Unclear Path After Iraq Parliament Accepted PM’s Resignation

A cabinet meeting on Saturday had approved Abdul Mahdi's announcement, which also suggested the resignation of key members of the Iraqi government, including the prime minister's chief of staff.

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Iraqi legislators approved Prime Minister Adel Abdul Mahdi’s resignation on Sunday during a parliament session held in the capital Baghdad amid weeks of deadly anti-government protests.

An embattled Abdul Mahdi had announced on Friday that he would quit, after 50 demonstrators were killed the previous day by security forces in Baghdad and Iraq‘s mainly Shia southern cities of Nasiriya and Najaf.

The prime minister also faced criticism from Iraq’s top Shia leader, Ayatollah Ali al-Sistani, who condemned the use of lethal force against the protesters and called for a new government.

‘Drop in the ocean’

Abdul Mahdi
Although Abdul Mahdi’s resignation was welcomed by protesters in Baghdad’s Tahrir Square, they said they will continue to demonstrate until they see a complete overhaul of the country’s political system.

“The prime minister’s resignation is only a drop in the ocean of our demands,” said Dania, a 20-year-old IT student at Nahrayn Univeristy, who has been attending demonstrations since early October.

“We won’t go back home until the PM’s resignation triggers the parliament to be dissolved and early elections are held so that all the political parties and militias currently in power could be removed,” she explained, adding that the process must begin with a new electoral law.

Driven by anger over corruption, high unemployment and inadequate public services, protesters in Baghdad and several southern cities have been taking to the streets since early October 1, protesting against the country’s ruling class and calling for the overhaul of the political system established after the 2003 US-led invasion, whereby power is apportioned among ethnic and sectarian groups.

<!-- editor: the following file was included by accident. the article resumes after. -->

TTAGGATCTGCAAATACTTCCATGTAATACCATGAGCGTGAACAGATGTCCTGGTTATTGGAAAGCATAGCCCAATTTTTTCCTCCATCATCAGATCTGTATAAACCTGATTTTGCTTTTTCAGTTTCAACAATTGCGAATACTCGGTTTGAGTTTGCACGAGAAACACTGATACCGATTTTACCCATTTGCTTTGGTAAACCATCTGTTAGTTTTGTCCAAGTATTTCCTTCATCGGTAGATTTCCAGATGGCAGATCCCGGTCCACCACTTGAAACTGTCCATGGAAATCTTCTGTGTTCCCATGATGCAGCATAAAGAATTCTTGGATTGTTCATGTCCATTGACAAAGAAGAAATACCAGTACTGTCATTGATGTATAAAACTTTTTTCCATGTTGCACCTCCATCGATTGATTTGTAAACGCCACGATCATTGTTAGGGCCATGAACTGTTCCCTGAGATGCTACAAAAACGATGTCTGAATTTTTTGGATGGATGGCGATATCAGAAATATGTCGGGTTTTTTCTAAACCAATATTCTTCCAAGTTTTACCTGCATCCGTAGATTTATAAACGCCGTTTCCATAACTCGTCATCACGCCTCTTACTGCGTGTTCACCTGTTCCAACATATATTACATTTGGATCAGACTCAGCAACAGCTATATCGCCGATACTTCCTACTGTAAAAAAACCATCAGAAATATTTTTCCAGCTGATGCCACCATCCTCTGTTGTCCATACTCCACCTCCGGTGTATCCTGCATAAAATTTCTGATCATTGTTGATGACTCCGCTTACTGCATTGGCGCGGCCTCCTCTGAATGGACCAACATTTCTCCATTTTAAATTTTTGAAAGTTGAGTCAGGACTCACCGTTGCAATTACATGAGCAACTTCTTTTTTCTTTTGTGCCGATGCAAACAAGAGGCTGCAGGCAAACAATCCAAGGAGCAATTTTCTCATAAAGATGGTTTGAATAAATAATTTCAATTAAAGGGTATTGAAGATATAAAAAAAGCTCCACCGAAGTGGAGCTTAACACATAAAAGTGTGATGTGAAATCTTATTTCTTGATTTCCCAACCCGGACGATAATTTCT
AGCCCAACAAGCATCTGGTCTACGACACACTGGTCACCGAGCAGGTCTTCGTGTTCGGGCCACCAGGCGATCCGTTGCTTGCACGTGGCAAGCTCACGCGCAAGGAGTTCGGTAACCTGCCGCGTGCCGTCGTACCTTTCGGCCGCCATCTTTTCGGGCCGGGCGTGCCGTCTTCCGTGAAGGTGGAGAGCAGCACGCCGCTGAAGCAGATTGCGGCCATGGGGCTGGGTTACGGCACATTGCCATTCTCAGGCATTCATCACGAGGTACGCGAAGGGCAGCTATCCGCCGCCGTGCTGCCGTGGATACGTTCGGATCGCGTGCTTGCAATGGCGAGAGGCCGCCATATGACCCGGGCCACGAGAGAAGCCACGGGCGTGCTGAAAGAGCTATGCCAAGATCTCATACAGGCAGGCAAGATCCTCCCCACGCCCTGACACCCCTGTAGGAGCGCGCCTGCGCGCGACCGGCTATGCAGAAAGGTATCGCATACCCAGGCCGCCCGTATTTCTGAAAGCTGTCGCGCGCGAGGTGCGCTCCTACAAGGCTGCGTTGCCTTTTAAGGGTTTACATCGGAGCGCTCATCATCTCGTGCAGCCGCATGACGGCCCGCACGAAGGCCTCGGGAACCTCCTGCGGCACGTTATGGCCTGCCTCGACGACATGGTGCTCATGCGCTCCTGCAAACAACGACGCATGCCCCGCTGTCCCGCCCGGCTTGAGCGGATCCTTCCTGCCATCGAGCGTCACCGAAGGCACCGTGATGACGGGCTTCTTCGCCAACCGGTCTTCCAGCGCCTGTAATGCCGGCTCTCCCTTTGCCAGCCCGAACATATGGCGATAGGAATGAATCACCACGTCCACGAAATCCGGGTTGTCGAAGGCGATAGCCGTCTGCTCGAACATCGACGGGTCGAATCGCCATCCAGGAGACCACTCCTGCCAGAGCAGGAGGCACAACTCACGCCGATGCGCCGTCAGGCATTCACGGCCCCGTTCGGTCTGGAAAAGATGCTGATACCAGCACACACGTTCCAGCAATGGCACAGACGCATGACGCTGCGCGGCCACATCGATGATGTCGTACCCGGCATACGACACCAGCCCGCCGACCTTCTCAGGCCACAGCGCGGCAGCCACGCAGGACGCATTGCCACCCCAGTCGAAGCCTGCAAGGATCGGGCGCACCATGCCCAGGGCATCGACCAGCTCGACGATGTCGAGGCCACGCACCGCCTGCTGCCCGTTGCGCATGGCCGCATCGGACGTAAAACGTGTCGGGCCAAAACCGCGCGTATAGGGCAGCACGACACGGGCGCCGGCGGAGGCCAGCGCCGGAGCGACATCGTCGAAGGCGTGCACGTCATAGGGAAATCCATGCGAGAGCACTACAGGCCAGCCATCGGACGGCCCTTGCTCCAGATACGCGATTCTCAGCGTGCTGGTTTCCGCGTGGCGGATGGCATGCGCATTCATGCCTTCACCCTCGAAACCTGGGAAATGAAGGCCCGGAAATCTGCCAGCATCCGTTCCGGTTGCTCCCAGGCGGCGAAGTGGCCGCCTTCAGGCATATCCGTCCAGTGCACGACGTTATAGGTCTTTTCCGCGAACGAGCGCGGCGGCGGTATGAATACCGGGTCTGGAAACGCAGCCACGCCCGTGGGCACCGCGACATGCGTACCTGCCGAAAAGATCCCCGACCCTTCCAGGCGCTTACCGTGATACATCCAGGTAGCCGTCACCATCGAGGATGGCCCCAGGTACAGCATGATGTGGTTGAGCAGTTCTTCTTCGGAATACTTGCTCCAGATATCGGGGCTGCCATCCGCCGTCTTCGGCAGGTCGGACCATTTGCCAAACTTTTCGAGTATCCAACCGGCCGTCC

According to the Iraqi Human Rights Commission, at least 430 people have been killed and 19,000 injured since the start of the unrest.

Political tug of war

Iraq Protests
Many Iraqis believe that this quota-based system allowed certain individuals and groups over years to enrich themselves and expand their influence, while much of the oil-rich country’s population endured economic hardship.

While the largest political bloc will have the right to decide on Abdul Mahdi’s replacement, Iraqi parliamentarians and experts expect a “political tug of war” to unfold as parliamentary blocs try to forge alliances among each other.

“It is unclear how a new government will be formed,” said Haddad. “Will another consensus government emerge?” he asked. “Or can a group or constellation of political actors form a majority government and an opposition? All this remains to be seen.”

Political analyst Ziad Al-Arrar said that “after the acceptance of the prime minister’s resignation, the Shia political blocs will try to overcome their differences so they can agree on a new prime minister.”

Iraq Protests
Since the protests began, parliament has been deeply divided with Sadr going back and forth on his position to back the protesters, while Fatah, the second largest bloc in parliament, has backed the government.

“Reaching this point will also require that the Kurds and the Sunnis agree to this new name,” he added.

Elections in May 2018 ended without a single bloc winning a majority of seats to select a new prime minister.

To avoid a political crisis, parliament’s two main political blocs – Sairoon, led by Shia leader Muqtada al-Sadr, and the Fatah bloc led by Hadi al-Amiri and linked to the Iran-backed Popular Mobilisation Units (PMF) – eventually forged an alliance, nominating Abdul Mahdi as prime minister.

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